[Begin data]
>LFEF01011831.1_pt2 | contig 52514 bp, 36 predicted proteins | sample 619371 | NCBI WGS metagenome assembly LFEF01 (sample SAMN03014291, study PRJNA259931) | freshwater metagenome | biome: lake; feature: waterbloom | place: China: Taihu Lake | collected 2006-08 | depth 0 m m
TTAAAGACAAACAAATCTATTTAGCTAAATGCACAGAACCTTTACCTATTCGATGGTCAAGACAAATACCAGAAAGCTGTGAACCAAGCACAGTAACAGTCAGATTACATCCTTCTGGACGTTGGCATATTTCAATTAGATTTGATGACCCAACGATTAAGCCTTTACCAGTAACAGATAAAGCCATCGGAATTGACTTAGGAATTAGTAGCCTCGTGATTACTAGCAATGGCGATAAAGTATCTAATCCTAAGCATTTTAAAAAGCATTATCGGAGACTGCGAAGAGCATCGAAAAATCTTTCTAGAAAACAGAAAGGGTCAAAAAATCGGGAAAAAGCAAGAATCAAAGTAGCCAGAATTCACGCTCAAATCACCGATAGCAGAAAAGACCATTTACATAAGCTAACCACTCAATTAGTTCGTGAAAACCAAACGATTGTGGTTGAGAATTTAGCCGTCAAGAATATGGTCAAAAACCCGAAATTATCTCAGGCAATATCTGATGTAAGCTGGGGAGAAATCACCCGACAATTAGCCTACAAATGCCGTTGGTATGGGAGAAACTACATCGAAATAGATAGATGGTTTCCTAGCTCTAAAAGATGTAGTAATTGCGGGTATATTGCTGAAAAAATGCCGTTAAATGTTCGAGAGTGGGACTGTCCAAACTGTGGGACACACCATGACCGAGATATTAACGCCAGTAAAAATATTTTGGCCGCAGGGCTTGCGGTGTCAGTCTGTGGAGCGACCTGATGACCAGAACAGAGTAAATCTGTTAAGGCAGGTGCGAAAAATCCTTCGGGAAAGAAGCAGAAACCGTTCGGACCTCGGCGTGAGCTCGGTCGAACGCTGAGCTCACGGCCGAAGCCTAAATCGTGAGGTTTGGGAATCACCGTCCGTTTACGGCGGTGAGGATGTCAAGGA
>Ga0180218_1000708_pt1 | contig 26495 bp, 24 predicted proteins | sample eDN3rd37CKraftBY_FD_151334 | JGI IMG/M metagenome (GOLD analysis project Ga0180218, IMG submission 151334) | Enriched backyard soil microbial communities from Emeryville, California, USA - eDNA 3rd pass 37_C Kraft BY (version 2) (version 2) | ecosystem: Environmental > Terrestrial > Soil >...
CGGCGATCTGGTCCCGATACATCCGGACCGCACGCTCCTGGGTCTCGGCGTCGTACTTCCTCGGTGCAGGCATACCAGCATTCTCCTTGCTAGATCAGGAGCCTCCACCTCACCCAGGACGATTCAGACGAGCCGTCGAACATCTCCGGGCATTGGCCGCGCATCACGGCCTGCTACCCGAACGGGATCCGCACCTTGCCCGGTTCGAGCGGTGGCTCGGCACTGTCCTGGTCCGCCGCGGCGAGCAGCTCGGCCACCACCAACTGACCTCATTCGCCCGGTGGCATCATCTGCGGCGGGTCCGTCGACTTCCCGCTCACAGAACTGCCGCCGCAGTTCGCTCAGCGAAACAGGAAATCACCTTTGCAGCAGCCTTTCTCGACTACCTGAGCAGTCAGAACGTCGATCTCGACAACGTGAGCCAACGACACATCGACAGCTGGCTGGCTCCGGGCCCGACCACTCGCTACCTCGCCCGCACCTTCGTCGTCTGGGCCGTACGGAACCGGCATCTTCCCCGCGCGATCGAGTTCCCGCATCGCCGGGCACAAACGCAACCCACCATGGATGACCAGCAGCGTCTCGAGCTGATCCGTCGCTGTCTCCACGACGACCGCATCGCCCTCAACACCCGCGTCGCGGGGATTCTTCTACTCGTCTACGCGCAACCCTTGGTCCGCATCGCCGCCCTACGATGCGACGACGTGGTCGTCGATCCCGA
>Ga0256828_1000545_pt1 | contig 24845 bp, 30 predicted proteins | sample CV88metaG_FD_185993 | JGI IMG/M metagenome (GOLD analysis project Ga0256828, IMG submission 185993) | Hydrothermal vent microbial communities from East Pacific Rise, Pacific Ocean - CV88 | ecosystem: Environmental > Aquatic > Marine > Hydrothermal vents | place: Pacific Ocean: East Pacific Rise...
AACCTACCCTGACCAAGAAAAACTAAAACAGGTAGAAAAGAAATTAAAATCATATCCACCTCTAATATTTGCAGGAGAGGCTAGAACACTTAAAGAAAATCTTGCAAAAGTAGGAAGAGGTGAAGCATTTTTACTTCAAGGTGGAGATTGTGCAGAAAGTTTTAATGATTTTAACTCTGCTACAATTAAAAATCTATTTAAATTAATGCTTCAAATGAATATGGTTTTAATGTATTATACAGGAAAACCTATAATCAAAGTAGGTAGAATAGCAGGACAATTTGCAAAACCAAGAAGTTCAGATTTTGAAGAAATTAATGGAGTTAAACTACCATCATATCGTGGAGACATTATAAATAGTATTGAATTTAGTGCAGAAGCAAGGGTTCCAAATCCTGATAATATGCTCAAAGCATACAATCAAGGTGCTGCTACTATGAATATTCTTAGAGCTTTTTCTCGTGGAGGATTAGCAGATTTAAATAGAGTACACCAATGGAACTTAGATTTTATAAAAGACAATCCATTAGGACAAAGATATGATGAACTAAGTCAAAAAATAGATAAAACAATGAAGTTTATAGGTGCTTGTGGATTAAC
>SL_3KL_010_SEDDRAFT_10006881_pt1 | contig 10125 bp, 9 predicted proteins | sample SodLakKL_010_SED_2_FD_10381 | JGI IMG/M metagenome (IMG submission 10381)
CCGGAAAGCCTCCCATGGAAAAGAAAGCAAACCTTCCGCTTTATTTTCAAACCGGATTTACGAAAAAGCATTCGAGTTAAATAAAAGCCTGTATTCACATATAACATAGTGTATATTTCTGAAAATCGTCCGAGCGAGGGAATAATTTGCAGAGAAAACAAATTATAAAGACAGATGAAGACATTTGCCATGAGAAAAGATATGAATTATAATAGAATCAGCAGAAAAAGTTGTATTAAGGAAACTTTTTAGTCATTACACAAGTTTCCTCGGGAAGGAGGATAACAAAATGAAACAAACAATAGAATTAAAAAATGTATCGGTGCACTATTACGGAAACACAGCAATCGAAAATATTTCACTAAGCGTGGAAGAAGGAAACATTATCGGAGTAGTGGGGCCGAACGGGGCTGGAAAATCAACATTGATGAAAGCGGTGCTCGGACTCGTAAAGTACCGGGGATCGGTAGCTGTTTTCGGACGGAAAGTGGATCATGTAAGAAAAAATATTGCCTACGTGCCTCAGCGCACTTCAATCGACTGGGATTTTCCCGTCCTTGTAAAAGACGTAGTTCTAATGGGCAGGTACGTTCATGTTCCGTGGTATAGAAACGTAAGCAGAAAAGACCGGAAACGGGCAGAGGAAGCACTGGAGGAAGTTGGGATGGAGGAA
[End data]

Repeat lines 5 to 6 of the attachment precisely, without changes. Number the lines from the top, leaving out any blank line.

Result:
>Ga0256828_1000545_pt1 | contig 24845 bp, 30 predicted proteins | sample CV88metaG_FD_185993 | JGI IMG/M metagenome (GOLD analysis project Ga0256828, IMG submission 185993) | Hydrothermal vent microbial communities from East Pacific Rise, Pacific Ocean - CV88 | ecosystem: Environmental > Aquatic > Marine > Hydrothermal vents | place: Pacific Ocean: East Pacific Rise...
AACCTACCCTGACCAAGAAAAACTAAAACAGGTAGAAAAGAAATTAAAATCATATCCACCTCTAATATTTGCAGGAGAGGCTAGAACACTTAAAGAAAATCTTGCAAAAGTAGGAAGAGGTGAAGCATTTTTACTTCAAGGTGGAGATTGTGCAGAAAGTTTTAATGATTTTAACTCTGCTACAATTAAAAATCTATTTAAATTAATGCTTCAAATGAATATGGTTTTAATGTATTATACAGGAAAACCTATAATCAAAGTAGGTAGAATAGCAGGACAATTTGCAAAACCAAGAAGTTCAGATTTTGAAGAAATTAATGGAGTTAAACTACCATCATATCGTGGAGACATTATAAATAGTATTGAATTTAGTGCAGAAGCAAGGGTTCCAAATCCTGATAATATGCTCAAAGCATACAATCAAGGTGCTGCTACTATGAATATTCTTAGAGCTTTTTCTCGTGGAGGATTAGCAGATTTAAATAGAGTACACCAATGGAACTTAGATTTTATAAAAGACAATCCATTAGGACAAAGATATGATGAACTAAGTCAAAAAATAGATAAAACAATGAAGTTTATAGGTGCTTGTGGATTAAC